I grew up in the 1970s and early 80s and enjoyed an education free of a set curriculum, targets and the results-based environment schools face today. Most afternoons in primary school I was free to explore and play with the materials which the teacher had deemed suitable for the day/topic/budget/weather. Many happy hours were spent immersed in kite-making, rocket building, potion making – all without any interruptions from (well-meaning) adults, but with a teacher on hand to question and help with ideas.
It is such a joy to be able to provide our children with some of these very same opportunities and have the luxury of time. Given a fresh supply of craft materials and a wooden construction set, our 4 year old will literally play for hours making mechanisms, labeling them and then building an improved version. I regularly put new items on his desk such as items from the recycling bin, old newspapers, stationary from my desk and any other item I think will provide interest.
Experiments in the back garden have used powdered solids – one of the most interesting substances for older children to play with being cornflour. When powdered cornflour is mixed with water, it forms a liquid which pours, but quickly solidifies if any force is applied to it. Children can make solid forms by pressing, which then turn to liquid as soon as the force is released – great for a game of summer snowballs!
We also like to provide sand on a tray for mark-making and we can use with our older child to practise letter formation.
Whilst I know that many schools try to provide these same opportunities for their pupils, efforts are marred by the emphasis on written recording- and thus allowing a senior member of staff or an OFSTED( private provider of UK Schools) inspection inspector to ‘see’ the progress the children are making in the classroom. As a teacher who has a deep understanding of the necessary process of play and exploration, I found the teaching of many topics very frustrating and time-constrained. The only year group which is still relatively free to play is Reception Class ( Junior Kindergarten), but even they are constrained by testing and an over-emphasis on writing and formal mathematics.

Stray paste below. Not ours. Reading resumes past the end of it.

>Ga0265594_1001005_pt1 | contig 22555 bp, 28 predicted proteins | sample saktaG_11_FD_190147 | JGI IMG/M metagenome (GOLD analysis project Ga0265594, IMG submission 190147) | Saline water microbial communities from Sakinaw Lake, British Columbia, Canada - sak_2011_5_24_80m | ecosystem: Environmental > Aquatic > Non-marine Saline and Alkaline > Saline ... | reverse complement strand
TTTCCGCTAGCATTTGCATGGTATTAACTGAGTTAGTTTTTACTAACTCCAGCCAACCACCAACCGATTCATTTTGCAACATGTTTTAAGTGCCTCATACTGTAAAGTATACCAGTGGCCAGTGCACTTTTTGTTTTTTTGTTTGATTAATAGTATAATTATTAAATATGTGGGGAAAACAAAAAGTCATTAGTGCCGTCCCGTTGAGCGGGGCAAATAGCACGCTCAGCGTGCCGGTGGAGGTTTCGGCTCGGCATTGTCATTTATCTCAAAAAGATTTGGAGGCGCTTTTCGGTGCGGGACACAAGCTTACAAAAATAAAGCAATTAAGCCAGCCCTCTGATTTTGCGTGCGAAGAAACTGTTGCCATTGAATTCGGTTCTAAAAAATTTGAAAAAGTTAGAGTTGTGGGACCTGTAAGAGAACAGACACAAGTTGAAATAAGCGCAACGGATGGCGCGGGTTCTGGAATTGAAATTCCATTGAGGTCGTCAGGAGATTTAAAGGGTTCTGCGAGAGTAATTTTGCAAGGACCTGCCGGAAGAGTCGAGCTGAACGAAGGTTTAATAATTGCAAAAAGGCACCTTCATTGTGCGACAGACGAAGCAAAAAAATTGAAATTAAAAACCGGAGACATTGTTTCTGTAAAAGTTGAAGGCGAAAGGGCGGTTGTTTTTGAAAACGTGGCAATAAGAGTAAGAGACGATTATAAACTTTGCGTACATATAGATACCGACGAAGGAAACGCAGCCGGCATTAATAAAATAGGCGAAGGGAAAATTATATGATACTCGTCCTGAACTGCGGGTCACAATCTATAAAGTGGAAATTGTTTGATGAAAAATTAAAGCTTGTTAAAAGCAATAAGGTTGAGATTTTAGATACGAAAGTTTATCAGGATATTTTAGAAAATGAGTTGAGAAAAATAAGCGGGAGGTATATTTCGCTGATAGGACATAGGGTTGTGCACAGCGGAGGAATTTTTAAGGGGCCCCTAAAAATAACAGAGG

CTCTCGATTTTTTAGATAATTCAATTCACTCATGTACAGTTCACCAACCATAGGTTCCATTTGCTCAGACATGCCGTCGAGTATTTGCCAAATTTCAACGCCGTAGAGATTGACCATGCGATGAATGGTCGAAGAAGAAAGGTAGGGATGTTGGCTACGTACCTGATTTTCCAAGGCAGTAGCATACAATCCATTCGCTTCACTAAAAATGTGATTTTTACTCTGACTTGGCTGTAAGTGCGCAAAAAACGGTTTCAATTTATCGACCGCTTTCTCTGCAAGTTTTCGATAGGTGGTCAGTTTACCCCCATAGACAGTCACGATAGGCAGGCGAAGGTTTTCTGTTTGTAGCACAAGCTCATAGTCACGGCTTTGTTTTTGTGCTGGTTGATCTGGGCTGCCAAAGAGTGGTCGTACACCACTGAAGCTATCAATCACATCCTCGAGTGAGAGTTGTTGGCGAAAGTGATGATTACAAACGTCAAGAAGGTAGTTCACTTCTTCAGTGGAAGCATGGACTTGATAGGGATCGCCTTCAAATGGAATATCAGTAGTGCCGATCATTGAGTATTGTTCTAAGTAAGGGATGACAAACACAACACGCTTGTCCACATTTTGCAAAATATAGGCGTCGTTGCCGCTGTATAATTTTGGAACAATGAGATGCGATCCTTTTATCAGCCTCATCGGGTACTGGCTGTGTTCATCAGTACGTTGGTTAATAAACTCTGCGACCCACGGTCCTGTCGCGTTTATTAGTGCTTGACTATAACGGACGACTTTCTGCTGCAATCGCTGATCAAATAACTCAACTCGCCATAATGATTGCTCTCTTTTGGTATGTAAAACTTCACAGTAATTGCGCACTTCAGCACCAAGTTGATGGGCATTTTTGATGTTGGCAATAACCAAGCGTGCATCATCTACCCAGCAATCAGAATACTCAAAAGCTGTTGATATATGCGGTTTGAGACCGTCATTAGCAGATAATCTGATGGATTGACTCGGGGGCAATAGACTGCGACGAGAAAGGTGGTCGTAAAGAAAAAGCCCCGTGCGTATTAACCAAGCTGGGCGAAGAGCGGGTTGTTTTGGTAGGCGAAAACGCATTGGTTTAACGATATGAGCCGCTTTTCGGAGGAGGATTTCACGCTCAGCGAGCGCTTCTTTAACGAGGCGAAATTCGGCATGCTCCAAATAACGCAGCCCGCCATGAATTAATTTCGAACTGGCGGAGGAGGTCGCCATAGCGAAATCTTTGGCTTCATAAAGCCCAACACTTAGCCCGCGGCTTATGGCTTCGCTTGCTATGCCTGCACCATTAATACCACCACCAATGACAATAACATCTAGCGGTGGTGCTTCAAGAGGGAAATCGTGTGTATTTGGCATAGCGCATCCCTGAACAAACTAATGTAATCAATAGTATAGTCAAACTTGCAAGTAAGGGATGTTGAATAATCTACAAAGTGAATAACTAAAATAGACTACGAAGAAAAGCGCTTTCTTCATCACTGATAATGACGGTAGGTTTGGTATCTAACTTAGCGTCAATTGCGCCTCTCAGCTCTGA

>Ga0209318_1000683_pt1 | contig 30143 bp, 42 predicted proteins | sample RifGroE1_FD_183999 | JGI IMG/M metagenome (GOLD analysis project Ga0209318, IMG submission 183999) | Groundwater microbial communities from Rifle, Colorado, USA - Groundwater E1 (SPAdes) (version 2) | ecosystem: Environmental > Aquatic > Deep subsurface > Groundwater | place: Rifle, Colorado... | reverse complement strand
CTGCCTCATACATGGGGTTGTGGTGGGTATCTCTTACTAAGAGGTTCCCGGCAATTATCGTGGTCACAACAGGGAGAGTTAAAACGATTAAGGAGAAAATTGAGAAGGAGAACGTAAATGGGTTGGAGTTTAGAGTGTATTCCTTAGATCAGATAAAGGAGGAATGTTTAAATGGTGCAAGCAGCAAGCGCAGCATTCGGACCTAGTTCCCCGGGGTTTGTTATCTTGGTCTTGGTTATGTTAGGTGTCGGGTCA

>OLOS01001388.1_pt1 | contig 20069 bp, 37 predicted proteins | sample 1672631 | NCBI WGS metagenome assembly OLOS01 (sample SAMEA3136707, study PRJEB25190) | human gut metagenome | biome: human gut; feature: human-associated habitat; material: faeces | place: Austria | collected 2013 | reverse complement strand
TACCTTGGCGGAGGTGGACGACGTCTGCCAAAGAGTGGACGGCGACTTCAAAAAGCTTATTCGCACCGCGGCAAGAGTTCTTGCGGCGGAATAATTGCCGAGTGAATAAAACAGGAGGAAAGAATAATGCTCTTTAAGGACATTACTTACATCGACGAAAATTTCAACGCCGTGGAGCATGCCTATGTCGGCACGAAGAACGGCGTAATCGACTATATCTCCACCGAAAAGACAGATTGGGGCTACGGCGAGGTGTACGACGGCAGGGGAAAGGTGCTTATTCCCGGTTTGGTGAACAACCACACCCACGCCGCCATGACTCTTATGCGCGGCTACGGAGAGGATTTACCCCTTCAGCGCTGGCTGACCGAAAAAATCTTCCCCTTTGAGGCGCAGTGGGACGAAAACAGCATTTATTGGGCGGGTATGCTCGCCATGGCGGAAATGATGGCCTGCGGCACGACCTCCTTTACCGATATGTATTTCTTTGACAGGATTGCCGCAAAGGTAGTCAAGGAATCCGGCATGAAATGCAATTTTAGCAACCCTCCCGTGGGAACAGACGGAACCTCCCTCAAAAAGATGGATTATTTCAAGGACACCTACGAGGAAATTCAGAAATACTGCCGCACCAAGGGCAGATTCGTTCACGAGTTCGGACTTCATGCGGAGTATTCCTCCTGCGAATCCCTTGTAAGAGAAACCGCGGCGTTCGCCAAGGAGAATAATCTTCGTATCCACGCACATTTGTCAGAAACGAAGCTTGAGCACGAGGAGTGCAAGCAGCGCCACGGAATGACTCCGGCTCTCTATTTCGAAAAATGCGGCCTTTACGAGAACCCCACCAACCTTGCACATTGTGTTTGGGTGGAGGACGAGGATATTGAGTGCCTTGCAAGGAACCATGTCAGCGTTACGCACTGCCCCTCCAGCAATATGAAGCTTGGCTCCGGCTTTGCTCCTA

Learning in the home can take place at the child’s pace, develop their interests and passions, and is only limited by the boundaries of meal times. The ‘gold standard’ in education is personalised learning– the ability to tailor each learning experience to every child, something which is extremely difficult in a school. Homeschoolers everywhere, whether it is a permanent lifestyle choice or a temporary necessity due to lockdown rules, should take heart- this is the best opportunity there is for our children to learn and enjoy their education in their own time.